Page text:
Sorry for that “clickbaity” headline. I added the parenthetical so it might be at least marginally useful. Since my WordPress-related posts are always about how I solved a particularly weird or obscure WP issue, I usually consider their titles carefully. “What would I have googled to find a solution to this problem?” But honestly, I spent 5 hours on this yesterday partly because I wasn’t sure what to google. (And I use lowercase “google” as a generic for “conduct an Internet search”; I normally use DuckDuckGo.)
OK, so here’s the situation. This particular site is — among my normally very-low-traffic clients — one of the busiest I work on. It’s a WooCommerce site with hundreds of products and 20+ daily orders. (Yeah, 20+ orders a day is not huge, but on the scale I normally deal with, it’s a lot.)
This site runs on its own virtual private server, with 8 GB RAM and 4 vCPUs. Pretty substantial for a single site. And yet, for weeks it has been maxing out RAM and CPU resources. Not to the point where the site was in crisis mode that demanded my immediate attention, but it was frustratingly slow. Just slightly below the threshold of me dropping work on other new projects to try to fix this. (At this point I feel obliged to note that I did not actually build or maintain this site for its first couple of years of existence, so I don’t know its inner workings as well as I normally would. I just know it’s running way too many plugins and desperately needs some TLC I have not had time to give it.)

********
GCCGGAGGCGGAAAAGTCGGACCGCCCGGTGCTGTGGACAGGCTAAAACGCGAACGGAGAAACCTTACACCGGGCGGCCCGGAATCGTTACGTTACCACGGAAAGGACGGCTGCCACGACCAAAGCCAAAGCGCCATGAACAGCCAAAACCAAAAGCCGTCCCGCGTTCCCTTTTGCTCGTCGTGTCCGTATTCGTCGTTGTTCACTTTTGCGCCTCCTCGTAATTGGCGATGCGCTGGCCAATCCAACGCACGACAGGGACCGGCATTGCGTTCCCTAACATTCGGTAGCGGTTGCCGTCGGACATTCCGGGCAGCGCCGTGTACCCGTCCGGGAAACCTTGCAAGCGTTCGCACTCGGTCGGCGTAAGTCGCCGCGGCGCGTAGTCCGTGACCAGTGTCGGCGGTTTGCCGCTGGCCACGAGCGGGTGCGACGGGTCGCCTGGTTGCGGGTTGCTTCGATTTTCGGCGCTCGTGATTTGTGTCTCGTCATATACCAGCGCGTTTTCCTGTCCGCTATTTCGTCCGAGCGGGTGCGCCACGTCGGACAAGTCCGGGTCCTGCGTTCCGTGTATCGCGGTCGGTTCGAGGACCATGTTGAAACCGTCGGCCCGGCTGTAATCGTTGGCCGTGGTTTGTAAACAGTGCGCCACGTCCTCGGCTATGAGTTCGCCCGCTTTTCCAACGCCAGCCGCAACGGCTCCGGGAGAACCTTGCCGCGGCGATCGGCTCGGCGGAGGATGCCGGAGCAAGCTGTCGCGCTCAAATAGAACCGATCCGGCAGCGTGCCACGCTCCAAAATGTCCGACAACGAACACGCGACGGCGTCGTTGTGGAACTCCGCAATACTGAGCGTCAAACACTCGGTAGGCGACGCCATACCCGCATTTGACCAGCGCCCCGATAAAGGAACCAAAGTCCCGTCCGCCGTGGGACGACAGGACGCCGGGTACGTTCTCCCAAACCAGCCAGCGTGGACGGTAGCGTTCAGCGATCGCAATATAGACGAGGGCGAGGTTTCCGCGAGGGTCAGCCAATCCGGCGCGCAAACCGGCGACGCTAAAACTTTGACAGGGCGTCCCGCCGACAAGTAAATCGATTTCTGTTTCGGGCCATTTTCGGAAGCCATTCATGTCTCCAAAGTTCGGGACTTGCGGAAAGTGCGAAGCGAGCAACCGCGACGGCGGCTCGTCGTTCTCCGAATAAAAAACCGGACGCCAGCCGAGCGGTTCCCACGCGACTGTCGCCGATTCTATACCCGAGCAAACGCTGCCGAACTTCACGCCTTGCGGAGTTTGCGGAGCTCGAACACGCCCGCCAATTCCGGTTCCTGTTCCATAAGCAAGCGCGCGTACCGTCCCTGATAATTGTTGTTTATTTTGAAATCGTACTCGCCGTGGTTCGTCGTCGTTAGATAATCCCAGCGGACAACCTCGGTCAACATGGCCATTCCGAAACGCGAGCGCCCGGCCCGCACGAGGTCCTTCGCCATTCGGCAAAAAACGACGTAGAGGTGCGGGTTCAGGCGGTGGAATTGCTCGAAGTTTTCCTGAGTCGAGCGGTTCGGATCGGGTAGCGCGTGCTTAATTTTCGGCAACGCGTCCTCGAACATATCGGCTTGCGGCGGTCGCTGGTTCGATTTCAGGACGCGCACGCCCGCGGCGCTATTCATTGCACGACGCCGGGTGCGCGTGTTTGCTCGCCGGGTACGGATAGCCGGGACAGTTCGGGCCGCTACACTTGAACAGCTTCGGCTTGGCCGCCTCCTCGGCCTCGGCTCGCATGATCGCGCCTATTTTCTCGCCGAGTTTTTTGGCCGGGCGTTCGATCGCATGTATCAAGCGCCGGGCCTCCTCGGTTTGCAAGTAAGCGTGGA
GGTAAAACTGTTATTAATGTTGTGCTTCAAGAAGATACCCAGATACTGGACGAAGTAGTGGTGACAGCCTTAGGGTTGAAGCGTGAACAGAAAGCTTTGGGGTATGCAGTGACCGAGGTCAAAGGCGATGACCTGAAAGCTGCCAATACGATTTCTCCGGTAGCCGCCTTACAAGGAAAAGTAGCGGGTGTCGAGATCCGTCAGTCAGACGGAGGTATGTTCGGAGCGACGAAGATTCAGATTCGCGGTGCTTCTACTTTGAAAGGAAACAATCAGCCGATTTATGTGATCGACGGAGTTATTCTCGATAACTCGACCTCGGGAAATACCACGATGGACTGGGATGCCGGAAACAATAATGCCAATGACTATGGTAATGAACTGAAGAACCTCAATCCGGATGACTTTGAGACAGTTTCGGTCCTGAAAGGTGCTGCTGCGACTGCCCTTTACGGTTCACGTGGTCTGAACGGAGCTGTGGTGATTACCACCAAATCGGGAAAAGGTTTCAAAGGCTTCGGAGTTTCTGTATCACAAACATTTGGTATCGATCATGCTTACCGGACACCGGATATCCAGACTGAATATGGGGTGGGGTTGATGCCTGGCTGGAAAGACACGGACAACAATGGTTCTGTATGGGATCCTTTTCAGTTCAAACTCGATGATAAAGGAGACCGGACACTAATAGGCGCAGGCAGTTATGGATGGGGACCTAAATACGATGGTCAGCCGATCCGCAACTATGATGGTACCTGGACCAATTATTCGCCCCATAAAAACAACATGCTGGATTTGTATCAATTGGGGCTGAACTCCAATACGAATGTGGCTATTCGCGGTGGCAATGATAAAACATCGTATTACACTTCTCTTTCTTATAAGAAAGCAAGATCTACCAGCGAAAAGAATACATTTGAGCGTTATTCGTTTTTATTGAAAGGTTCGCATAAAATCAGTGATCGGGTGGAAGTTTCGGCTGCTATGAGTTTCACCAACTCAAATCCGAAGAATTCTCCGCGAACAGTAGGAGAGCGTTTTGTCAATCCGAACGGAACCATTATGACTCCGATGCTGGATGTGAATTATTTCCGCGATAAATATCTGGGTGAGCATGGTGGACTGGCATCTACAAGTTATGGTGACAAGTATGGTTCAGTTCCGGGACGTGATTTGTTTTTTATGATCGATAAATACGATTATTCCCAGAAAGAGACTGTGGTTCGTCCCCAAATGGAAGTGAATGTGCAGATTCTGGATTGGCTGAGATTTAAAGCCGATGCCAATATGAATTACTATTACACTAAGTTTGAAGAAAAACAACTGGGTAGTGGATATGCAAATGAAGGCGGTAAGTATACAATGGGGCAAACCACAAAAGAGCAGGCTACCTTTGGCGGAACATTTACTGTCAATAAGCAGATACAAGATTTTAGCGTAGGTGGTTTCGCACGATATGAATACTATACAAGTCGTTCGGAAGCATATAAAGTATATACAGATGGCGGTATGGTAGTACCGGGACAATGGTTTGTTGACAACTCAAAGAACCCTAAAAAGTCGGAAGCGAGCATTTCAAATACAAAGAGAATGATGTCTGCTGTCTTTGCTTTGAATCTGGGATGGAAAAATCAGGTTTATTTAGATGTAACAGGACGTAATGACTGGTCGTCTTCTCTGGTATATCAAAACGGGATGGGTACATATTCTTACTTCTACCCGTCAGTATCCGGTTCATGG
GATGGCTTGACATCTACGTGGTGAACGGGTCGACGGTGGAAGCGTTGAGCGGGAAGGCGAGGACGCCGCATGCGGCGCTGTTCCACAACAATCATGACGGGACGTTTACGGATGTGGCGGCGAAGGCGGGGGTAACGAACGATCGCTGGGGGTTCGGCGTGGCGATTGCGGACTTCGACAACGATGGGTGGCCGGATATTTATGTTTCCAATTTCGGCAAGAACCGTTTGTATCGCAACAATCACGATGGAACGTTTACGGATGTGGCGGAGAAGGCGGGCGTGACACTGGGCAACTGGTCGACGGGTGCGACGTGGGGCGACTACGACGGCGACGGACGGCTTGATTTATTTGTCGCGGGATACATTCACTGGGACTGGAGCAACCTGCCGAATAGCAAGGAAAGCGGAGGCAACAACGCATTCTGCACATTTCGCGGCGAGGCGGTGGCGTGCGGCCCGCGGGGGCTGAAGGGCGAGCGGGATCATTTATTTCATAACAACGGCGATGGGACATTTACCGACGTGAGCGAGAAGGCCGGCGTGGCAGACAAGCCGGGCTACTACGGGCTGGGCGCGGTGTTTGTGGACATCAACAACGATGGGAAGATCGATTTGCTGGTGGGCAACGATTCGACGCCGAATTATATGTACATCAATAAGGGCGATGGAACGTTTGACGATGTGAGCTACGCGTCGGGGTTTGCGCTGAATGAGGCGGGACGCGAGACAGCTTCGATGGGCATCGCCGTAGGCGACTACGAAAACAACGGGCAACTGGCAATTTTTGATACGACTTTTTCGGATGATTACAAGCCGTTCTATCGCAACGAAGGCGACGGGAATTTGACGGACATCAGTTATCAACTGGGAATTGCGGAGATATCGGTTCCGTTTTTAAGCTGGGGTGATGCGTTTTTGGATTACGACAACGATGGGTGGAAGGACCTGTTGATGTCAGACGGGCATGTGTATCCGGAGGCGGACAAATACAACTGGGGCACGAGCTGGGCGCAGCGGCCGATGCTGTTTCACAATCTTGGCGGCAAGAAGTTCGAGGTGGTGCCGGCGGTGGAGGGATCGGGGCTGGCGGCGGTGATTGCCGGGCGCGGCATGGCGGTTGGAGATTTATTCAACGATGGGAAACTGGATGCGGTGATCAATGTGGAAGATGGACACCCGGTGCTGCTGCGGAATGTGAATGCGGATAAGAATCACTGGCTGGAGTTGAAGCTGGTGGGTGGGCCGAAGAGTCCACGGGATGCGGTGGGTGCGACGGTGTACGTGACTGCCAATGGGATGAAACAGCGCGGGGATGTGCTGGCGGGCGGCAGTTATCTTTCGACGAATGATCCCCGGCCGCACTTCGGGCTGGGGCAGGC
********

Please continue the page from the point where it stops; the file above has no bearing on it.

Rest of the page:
Yesterday things finally got to the breaking point. For me, at least. The client had contacted me about an unrelated issue, but as I was dealing with that, I got frustrated by seeing all of this inexplicable resource usage, so I had to address it.
As it happens, this post is actually a bit of a sequel to my last post, about getting Apache’s mod_status and mod_rewrite to play nicely on a WordPress site. About three weeks ago I finally got
mod_status working on this site, and had planned to come back, when I had a chance, to investigate this issue.
If you are not familiar with
mod_status, you should check it out. Apache is generally a bit of a “black box” but this lets you see exactly what’s happening with each thread — the requested URL, the requesting IP address, connection time, resource usage, etc.
I noticed an absurd number of threads were coming from the localhost and were requesting
wp-admin/admin-ajax.php with a query string referencing WooCommerce’s Action Scheduler. But what to do with that information?
I’ll admit, this is where I wasted a bunch of time in fruitless searches, because I don’t know a lot about Action Scheduler. I read a few threads on the WordPress support forums and StackOverflow that kind of danced around the problem I was having but never really got at it.
Eventually I ended up in phpMyAdmin, scrutinizing the
wp_actionscheduler_actions table, and trying to figure out where all of the
wc_facebook_regenerate_feed actions were coming from. I used my old favorite Search-Replace-DB to try to find any instances of “facebook” in the database. (This was an utter failure, for reasons I can’t explain. But that failure was critical to why this took me so long to resolve.)
I went to Tools > Scheduled Actions in WP admin and discovered there were over 200,000 actions, although there were only about 70,000 (only!) showing up in
I went to
wp_actionscheduler_actions again, saw that those
wc_facebook_regenerate_feed actions had all been scheduled weeks ago, and decided to just chuck out the lot. I truncated the table, but within seconds it started filling up again with hundreds of